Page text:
Review by Frank Plowright
Clocking in at a substantial 984 pages, this Omnibus collects seven Wolverine stories written by Jason Aaron, or more accurately seven stories in which Wolverine stars, as some of them are ensemble pieces. They all originally saw publication between 2010 and 2012, and what’s most obvious with everything gatherred together is how Aaron switches the tone with each new story arc. He represents all aspects of Wolverine from the straight, if surly superhero to the beserk warrior, along the way taking in the respectful Japanese ninja, comedy Wolverine and detective Wolverine. There is some slight variation in quality, but nothing is poor.
The only repetition is with two good standard costumed superhero stories, that because what was originally published X-Men: Schism is included, a story that might have been better collected with the Wolverine and the X-Men series it leads into, also by Aaron. This is a rare effort where the art overshadows the story, with a new artist for each of the five chapters detailing an ideological difference between X-Men and some great shots of giant mutant-hunting Sentinel robots. The other straight superhero story is Wolverine Vs. the X-Men, but this time with the justification more on their side.
It’s perhaps the title story for which Aaron’s Wolverine is best remembered, and it began his Wolverine run with a high concept premise enabling Wolverine to cut loose with no compunctions about whom he’s slashing to pieces. Presented with already dead versions of numerous foes from ninja and Hydra cannon fodder to super villains, the claws pop and he’s away.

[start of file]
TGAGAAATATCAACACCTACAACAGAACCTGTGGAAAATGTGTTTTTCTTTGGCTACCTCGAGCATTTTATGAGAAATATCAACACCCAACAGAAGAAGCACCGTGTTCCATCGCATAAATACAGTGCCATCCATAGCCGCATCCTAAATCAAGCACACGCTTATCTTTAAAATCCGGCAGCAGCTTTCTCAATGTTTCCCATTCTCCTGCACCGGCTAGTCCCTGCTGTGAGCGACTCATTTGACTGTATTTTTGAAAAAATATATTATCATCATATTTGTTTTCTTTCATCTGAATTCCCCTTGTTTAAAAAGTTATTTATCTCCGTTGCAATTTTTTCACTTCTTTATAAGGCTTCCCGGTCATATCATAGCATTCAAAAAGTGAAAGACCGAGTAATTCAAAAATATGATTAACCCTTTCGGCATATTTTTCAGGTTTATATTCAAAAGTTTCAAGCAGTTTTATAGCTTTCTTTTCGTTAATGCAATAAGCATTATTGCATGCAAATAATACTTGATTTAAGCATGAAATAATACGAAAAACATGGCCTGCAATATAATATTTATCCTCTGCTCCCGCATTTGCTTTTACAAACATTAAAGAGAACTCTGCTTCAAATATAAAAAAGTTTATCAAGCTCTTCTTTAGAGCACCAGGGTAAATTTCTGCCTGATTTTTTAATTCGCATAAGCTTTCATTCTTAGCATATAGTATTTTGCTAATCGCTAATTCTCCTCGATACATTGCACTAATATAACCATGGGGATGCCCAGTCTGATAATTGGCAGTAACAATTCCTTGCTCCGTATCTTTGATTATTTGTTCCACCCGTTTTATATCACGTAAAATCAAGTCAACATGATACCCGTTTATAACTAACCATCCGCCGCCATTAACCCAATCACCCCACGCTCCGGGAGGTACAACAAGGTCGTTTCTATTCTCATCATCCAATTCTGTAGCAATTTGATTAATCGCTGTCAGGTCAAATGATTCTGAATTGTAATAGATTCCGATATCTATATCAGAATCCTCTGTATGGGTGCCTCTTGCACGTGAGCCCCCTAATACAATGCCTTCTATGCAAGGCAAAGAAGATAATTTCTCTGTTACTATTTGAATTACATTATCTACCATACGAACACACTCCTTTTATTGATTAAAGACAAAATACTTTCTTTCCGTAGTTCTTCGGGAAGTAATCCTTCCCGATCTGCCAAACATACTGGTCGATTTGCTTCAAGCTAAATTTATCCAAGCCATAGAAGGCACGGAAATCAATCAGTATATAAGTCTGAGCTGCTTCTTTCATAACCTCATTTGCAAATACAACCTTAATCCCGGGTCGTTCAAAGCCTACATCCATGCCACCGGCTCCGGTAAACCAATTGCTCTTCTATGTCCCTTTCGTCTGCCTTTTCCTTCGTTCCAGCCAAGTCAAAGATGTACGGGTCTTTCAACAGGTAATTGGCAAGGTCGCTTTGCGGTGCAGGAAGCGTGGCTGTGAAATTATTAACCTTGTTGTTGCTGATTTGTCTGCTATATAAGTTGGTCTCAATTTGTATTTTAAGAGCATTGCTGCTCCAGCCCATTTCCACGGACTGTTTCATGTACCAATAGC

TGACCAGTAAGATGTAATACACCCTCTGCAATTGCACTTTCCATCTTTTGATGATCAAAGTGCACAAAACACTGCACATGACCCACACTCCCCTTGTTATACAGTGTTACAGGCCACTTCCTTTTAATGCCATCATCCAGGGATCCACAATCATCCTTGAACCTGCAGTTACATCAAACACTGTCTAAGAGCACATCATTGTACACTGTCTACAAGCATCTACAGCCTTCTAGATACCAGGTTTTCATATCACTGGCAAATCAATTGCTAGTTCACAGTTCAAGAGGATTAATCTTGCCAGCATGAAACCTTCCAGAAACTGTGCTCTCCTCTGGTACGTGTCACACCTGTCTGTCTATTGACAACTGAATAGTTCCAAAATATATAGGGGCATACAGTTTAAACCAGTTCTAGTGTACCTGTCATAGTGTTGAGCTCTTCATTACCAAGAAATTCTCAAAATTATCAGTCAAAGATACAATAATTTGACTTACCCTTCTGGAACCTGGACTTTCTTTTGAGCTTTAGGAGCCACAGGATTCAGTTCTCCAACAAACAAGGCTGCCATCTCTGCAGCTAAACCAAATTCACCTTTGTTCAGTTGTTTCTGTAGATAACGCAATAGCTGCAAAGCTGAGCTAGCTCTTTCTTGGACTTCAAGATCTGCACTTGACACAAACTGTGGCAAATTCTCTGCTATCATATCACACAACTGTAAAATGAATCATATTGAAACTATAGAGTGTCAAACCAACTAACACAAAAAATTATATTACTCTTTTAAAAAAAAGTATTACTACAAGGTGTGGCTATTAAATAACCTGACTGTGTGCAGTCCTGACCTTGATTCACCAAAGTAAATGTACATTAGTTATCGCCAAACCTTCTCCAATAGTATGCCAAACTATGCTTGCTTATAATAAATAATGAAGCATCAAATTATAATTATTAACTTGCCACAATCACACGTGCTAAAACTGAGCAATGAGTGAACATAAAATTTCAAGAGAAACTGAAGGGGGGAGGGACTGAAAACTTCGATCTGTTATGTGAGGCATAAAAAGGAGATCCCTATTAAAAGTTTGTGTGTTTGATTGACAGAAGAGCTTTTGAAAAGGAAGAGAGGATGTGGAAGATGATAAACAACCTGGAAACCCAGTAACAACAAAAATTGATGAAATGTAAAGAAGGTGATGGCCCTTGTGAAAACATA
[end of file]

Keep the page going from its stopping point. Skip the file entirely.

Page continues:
It’s not by a great margin, but the most frequently seen artist is Renato Guedes selected as the sample art. He has an adaptable approach that can veer between gritty and scratchy to a fine-lined style, but consistent to both is a workhorse ethic. He doesn’t shy from longshots, nor from packing the panels with detail or characters. As with all Omnibus publications, the thicker paper stock and oversized pages do justice to the art, and the Schism story in particular benefits. A few artists aren’t quite up to the quality of the remainder, but they’re never around for more than twenty pages, and those creditedas various artists produce short pieces relating how some of those Wolverine meets in Hell ended up there.
While everything provides solid entertainment, the weakest piece is what was originally available as Astonishing Spider-Man and Wolverine, with the pair sent back to prehistoric times. Adam Kubert makes the most of the visual possibilities, but the story is extended to fit the chapters, rather than the chapters allocated to the story. By contrast, the comedy kung-fu of Goodbye Chinatown is the iffiest proposition in principle, but works superbly, Aaron capturing the eccentricity of Chinese period fable movies perfectly. Aaron makes good use of what Wolverine does, which is a minimum requirement, but combines that with some inventive consideration of his past, and consistently good characterisation. You may not think comedy would suit Wolverine’s personality, but play him as the straight man amid the surrounding madness and he fits in fine. Don’t even like the idea? Well, it’s only one story out of seven.
If preferred, the Wolverine solo material has already been collected over the first two hefty paperback collections of Wolverine by Jason Aaron: The Complete Collection. Or the original trade paperback versions not already mentioned above are Wolverine’s Revenge and Back in Japan.